What is Lungo Coffee and How is it Different from Espresso?Published Date:
And Lungo Was His Name-O
Where did the name lungo come from? Lungo, in Italian, translates to “long.” That provides us insight into how this coffee is made!
Lungo coffee is made with a short black shot of espresso. More water is used to make that shot of espresso, resulting in a “longer” drink. Therefore, we get the name lungo coffee. In the lungo vs espresso confusion, just remember that both are essentially made the same, but one has more water in it.
Because lungo coffee is made with more water, you might think that it has less caffeine. In reality, lungo coffee actually has more caffeine, but only by a little bit.
You see, a lungo coffee isn’t just made by adding water to an espresso shot. More water is pulled into making a cup of lungo coffee and that results in a slightly more caffeinated cup. The more you know!
Is there Any Taste Difference?
Another common topic in the lungo vs espresso discussion is taste. Of course! What is a cup of coffee without the discussion of flavour profiles?
Remember how the two are made with different amounts of water? Well, the higher water content in lungo coffee gives it a more bitter flavour compared to espresso coffee. Also, you can bet that espresso coffee tastes more intense! People who don’t prefer intense-tasting coffee can find their brew in lungo coffee.
Lungo vs Espresso: What’s the Ratio?
Here we are again. Water, water, water! Just how much water is the difference between making a cup of lungo vs espresso?
Getting straight to the point, the coffee-to-water ratio for lungo coffee is 1:3 or you could even go for 1:4 based on your preference. On the other hand, the brew ratio for espresso is 1:2. Simple!
Different Types of Lungo Coffee
Can lungo coffee be iced? Sure. Chilled? Yes. It’s still a lungo coffee either way!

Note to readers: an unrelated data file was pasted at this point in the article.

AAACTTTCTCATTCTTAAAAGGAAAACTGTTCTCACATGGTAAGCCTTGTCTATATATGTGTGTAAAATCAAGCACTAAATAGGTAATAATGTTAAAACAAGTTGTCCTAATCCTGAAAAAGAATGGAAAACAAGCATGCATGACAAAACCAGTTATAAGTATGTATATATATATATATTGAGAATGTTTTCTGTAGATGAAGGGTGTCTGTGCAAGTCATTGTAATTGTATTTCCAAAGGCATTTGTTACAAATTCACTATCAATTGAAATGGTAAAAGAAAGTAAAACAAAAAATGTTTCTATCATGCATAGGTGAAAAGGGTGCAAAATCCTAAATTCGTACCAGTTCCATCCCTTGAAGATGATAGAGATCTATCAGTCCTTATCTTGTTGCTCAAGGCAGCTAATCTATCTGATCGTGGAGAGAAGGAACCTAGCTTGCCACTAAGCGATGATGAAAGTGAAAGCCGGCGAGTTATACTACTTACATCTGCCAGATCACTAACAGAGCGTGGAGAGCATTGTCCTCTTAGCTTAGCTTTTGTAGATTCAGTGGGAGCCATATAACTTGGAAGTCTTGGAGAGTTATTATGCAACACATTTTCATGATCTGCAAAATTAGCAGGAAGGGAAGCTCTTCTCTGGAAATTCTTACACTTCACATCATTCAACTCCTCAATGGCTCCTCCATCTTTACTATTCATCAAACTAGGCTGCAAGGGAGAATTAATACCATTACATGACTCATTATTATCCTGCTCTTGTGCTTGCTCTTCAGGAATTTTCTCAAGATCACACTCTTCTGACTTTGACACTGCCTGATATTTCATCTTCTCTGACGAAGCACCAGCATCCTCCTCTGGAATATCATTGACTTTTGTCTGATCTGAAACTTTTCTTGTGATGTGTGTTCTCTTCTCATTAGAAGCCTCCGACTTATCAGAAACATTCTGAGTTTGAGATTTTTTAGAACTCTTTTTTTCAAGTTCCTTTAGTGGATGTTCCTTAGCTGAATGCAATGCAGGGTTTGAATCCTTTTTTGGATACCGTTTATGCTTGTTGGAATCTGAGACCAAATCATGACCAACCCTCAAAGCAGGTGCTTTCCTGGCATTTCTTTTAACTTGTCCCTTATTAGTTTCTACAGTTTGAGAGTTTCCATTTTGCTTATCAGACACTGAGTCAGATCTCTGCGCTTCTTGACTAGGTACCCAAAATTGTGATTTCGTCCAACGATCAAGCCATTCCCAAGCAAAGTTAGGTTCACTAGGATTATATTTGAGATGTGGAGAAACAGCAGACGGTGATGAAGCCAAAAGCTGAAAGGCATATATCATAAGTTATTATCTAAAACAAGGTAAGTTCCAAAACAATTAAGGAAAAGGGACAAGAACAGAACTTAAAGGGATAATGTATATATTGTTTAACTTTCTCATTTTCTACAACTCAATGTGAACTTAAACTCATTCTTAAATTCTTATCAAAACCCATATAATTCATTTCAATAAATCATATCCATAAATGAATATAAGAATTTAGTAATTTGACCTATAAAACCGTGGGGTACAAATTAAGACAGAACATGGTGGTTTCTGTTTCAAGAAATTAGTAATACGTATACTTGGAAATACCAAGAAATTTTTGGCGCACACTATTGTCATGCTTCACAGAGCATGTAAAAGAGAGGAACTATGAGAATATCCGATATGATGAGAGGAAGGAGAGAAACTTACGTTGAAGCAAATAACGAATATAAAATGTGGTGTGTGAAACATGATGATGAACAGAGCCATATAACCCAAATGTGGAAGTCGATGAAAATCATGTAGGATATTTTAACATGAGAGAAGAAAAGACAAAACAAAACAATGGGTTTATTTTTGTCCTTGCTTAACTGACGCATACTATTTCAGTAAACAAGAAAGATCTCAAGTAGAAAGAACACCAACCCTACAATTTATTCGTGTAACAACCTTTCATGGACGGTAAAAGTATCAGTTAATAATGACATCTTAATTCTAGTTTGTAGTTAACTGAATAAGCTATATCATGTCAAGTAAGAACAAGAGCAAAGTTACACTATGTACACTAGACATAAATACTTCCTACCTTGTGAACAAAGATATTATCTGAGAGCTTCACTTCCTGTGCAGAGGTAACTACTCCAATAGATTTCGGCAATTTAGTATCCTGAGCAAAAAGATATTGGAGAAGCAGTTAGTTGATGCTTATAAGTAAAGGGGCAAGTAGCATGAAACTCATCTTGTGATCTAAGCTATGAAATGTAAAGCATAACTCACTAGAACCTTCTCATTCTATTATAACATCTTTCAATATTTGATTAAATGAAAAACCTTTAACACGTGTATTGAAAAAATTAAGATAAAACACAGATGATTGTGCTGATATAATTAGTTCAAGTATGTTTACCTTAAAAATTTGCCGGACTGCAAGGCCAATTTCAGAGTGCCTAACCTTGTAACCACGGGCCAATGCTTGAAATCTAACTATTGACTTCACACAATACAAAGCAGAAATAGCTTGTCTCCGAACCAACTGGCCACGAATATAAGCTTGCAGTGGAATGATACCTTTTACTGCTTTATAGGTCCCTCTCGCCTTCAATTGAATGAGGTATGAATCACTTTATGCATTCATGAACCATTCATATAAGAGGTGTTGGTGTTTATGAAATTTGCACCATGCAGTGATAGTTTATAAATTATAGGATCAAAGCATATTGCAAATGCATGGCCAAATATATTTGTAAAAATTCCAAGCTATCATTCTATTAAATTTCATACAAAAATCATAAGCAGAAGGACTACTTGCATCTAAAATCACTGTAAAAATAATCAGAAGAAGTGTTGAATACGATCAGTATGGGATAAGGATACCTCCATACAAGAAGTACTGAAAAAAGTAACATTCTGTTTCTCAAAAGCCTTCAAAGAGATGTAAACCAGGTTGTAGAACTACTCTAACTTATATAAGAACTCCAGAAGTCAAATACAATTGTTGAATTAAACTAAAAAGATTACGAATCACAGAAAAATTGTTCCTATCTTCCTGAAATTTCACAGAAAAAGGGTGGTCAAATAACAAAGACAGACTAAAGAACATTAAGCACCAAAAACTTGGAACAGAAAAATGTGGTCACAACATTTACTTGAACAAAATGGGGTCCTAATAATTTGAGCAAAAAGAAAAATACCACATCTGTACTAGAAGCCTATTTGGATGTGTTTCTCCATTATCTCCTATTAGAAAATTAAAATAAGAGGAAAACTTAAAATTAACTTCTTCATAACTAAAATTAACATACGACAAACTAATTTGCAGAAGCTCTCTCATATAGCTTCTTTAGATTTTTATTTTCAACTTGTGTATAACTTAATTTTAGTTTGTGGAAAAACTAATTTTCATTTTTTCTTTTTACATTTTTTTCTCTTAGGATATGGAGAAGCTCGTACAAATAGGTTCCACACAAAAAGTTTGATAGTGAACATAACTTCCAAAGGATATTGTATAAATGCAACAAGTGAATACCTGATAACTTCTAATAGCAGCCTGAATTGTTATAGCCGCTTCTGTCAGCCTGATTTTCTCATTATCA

Can you add milk to a lungo coffee? You can, but that might fall into a variation already. Some might even call this variation of lungo coffee a lungo con leche. Milk can help soften that stronger bitter taste that lungo coffee has.
It’s worth mentioning that purists will say that lungo is meant to be black without anything added or mixed with it. But enjoy your coffee the way you want it. You’re the one drinking it after all!
Lungo Coffee Misconceptions
Remember that it takes longer to pull a shot of espresso when making lungo coffee. So, please don’t confuse it with a caffè americano. That’s made by adding water after you’ve made the espresso - not during.
A long black also gets confused with lungo coffee a lot, too. That one is made by adding a short black shot to hot water. Since you know how lungo coffee is made, you can understand how this can be confused for it.
If you think simple steps won’t make a difference, they do! Seasoned coffee drinkers will be able to tell the difference. Casual coffee lovers might not, but it’s always worth learning about what goes into every cup when possible!
Tips on Making Lungo Coffee
If you’re unsure of how to make a lungo coffee but have experience in making espresso, this should be easy to get the hang of. Don’t fret if not though. Making a lungo coffee isn’t that daunting of a task.
Again, it’s all about water and the right amount of coffee. Get your grinds and get just the right amount needed for espresso. More tips on that can be found in our Espresso Brew Guide.
If you have an espresso machine that can control the amount of water to be added, the process is pretty straightforward. What if you don’t? Then time is your friend! Making an espresso coffee takes around 23-28 seconds to brew per our guide. That would make a lungo coffee around twice that time.
We settled the lungo vs espresso confusion and went into what makes a good cup of lungo coffee. Now it’s time to put your phone or laptop (or wherever you’re reading this from) away and get brewing! Don’t be afraid to make mistakes, it’s all part of the process.